How to Buy a New Home with Student Loans

Many student loan borrowers struggle to make the leap to homeownership due to fears about financing a home. Many times over, we at True Homes have seen that student loan debt does not have to be a hindrance to homeownership dreams. Here are some financing tips that may help get you into your next home.

How Student Loans Affect Home Financing

Student loans impact home financing in two primary ways—your ability to qualify for the loan amount you want and your ability to save up for a down payment.

When you finance a home, lenders will look at your debt-to-income ratio, or DTIR, to determine how much money you may borrow. This is the percent of your income that goes to paying off debt each month. If you’re making high student loan payments, you’ll have less to spend on a mortgage payment.

Most loan programs will allow DTIRs of up to 43%, including your payment for housing. To determine your total “allowed” amount of debt, multiply your gross (pre-tax) monthly income by 0.43. For example, if you make $48,000, your gross monthly income is $4,000. Multiply that by 0.43, and you’ll see that you have an available $1,720 per month to spend on debt, including your mortgage.

Now, add up your current monthly debt obligations—the payments for money you’ve already borrowed. For most families, these include car loans, student loans and credit cards. You do not need to include utilities, insurance, or childcare, though any court-ordered costs such as child support payments are counted.

Let’s say you have the following payments:

Auto Loan $300

Student Loans $200

Credit Cards (monthly minimum payments) $100

Your debt payment total is $600

Subtract that from the $1,720 you have available in your budget to spend, and you have a remaining $1,120 to spend on a mortgage payment.

If your student loan payments are non-amortizing (you aren’t on a regular payment program), the lender may be required to calculate your payment into your DTIR differently. However, rules regarding this changed in the summer of 2021. If student loans kept you from qualifying before, it’s time to try again!

Consider Changing Your Student Loan Financing

Financing tips for impacting your DTIR include paying off credit cards or auto loans, particularly high interest rate debt, and increasing your income.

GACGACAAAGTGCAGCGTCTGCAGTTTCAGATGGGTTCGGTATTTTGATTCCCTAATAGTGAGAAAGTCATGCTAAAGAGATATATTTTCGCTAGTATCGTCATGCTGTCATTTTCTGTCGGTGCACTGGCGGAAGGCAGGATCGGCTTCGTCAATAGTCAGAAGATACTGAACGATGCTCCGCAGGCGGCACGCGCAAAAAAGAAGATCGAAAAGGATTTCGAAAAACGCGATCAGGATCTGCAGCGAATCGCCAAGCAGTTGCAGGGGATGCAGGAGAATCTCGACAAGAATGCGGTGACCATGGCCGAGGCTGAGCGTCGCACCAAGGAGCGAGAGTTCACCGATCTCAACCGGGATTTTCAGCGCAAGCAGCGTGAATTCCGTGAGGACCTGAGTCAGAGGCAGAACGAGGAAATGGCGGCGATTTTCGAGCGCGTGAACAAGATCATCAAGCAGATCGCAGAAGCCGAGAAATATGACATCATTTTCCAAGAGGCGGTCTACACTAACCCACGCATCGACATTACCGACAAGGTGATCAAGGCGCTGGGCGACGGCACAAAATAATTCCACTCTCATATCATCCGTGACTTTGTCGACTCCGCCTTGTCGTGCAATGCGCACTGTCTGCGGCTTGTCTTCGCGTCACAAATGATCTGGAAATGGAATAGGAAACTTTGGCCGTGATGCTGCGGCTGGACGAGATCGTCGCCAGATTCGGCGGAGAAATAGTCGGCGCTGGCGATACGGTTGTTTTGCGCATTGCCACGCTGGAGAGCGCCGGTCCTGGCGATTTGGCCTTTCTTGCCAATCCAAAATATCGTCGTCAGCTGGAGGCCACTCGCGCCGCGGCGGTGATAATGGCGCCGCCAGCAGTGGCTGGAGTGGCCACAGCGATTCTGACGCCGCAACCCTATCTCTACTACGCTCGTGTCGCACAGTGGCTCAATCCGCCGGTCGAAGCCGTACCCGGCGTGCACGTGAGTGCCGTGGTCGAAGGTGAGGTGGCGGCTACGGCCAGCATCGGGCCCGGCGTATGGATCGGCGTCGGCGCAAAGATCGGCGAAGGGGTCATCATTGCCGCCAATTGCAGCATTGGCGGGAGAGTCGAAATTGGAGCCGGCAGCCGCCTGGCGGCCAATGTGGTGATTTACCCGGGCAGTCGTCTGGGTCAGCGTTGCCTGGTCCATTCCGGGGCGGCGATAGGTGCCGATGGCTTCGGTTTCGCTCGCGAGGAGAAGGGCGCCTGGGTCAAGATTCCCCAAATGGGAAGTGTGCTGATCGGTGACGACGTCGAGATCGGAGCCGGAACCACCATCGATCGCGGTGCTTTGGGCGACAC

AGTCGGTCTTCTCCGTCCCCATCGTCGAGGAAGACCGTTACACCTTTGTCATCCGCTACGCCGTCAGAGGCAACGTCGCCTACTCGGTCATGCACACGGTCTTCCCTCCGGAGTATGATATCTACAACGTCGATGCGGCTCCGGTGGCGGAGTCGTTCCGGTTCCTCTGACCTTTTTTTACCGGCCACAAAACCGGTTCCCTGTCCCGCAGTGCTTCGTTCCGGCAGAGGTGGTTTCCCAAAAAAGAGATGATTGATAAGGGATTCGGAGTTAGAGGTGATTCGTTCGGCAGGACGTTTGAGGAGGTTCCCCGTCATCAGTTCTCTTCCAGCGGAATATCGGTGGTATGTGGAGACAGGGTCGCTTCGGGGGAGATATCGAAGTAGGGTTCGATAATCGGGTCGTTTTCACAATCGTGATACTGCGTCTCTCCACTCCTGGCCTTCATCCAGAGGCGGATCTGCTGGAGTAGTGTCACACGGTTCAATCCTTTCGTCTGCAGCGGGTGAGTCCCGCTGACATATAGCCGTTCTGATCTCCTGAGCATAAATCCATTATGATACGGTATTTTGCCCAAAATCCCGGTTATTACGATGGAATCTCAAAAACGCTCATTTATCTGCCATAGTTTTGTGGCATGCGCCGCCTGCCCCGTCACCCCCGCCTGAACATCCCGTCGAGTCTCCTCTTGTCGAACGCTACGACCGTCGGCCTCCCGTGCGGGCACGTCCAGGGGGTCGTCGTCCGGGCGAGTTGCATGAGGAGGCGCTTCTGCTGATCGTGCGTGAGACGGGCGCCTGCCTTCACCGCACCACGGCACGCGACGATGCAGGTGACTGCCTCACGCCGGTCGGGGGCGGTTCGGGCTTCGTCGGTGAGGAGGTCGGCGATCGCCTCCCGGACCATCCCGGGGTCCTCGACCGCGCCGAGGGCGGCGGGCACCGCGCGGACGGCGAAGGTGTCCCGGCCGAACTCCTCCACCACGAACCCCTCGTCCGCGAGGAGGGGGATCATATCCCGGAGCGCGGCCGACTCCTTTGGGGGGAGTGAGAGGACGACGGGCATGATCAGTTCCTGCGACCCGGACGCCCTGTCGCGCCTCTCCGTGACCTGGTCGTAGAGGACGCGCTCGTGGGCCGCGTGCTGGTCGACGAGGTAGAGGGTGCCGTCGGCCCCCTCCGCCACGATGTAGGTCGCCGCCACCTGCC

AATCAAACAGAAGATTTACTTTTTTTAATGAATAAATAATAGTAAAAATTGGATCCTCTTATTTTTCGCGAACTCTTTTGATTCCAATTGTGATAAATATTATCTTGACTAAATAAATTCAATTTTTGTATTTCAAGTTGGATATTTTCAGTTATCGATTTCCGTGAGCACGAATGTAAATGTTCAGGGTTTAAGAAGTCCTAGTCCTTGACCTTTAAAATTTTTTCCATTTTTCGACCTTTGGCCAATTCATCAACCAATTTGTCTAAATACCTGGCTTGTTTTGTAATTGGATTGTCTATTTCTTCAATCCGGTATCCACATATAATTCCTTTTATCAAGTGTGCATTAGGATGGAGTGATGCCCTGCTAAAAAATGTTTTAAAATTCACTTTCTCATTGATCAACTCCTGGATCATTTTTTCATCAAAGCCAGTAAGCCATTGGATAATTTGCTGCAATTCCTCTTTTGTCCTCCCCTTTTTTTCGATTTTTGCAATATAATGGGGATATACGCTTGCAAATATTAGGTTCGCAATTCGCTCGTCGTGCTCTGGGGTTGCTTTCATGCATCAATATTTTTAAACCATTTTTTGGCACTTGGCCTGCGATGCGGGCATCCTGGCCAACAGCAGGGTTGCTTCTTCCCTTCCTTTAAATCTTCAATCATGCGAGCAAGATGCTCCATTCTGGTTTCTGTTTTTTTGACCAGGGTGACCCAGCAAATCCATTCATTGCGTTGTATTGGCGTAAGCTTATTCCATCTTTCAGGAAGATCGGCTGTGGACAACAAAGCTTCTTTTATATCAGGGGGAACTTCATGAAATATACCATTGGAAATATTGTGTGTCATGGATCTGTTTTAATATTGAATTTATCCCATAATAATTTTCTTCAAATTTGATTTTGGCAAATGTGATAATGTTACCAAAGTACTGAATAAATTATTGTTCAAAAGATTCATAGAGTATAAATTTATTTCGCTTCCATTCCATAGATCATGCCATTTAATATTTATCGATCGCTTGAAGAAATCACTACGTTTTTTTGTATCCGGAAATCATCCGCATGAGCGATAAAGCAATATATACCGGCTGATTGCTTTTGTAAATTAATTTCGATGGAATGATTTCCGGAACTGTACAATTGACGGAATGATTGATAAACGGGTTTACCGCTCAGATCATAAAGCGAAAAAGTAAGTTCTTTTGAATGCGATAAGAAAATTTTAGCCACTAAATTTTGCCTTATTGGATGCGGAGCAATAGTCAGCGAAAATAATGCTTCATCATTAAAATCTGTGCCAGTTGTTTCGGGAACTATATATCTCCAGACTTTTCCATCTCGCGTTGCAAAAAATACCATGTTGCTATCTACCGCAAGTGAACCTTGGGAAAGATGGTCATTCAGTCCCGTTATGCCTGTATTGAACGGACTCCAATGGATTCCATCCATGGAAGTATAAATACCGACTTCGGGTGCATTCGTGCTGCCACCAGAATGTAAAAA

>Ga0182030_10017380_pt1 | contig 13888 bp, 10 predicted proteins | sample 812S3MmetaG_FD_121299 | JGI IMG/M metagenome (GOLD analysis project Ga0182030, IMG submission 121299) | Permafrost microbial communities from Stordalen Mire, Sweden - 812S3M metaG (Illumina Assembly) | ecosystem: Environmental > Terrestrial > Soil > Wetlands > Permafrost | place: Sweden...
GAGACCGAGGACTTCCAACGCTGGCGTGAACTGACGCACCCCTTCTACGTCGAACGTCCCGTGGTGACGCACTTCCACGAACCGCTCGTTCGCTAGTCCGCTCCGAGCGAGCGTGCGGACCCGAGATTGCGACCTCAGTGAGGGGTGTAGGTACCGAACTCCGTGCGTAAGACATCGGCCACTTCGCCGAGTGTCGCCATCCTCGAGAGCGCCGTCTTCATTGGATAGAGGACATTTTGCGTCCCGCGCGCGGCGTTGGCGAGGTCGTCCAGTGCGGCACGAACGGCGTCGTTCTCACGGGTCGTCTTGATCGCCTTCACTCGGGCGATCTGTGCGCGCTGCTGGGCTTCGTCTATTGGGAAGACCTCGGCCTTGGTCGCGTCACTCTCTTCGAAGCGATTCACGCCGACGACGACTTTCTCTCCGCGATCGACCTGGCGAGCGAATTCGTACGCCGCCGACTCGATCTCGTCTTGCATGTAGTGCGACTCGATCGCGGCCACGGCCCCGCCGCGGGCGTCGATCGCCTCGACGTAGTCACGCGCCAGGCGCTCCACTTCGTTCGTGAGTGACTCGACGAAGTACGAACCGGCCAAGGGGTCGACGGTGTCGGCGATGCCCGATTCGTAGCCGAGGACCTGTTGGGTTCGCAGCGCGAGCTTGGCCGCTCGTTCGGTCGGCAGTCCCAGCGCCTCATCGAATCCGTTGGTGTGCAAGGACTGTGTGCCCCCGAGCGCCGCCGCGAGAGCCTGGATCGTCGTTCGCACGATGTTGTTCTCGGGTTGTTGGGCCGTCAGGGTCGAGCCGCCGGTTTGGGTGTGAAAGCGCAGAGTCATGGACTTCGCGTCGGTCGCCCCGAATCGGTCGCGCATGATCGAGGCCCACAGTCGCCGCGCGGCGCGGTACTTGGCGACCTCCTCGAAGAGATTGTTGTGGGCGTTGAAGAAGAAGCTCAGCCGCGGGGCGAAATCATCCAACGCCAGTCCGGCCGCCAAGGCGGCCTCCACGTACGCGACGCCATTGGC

Another step you can take is to consolidate multiple student loans into one larger loan, particularly if you can refinance to a lower interest rate. The resulting lower monthly payment will free up more of your income to pay for a mortgage.

You might also lower your monthly debt obligation by financing student loans into a longer repayment period. If you don’t actually want to take extra time to pay off your student loan debt, that’s okay. You can still pay extra each month to pay it off on your original schedule.

Look for Low or No Down Payment Loans When Financing Your Home

If your student loan payments have kept you from saving up for a down payment on a home, don’t give up hope. Veterans Administration loans and USDA loans for rural properties offer $0 down payment programs. Before you discount those options, take a closer look. In some cases, USDA considers popular suburbs as “rural.” You can check availability here.

Many lenders have special financing programs for first responders, teachers, and healthcare professionals, too. Even conventional loans can provide home financing with just a 3% down payment, no special programs needed.

It’s important not to “assume” you don’t have the means to purchase. Talk to mortgage lenders to see what they may have available for your scenario.

Financing a New Home Saves You More Later

Many home financing tips get you to the closing table and leave you there, but it’s important to think past the mortgage payment. When you become a homeowner, you’ll take on the added expense of caring for your home, too. Even if those costs don’t impact your home financing, they’ll affect your stress level after you move in!

At True Homes, our “Make-You-Smile” home prices offer quality and style at price points not typically found with other builders or existing homes. That means you’re less likely to spend extra time and money making changes to get the home just like you want it after you move in.

With our True Green commitment, you’ll also save on energy costs. Our homes are 40% more efficient than the typical existing home. We score considerably better than typical new construction homes, too.

And finally, with True Homes’ commitment to quality, you’ll spend less on repairs and replacements when you buy with us.

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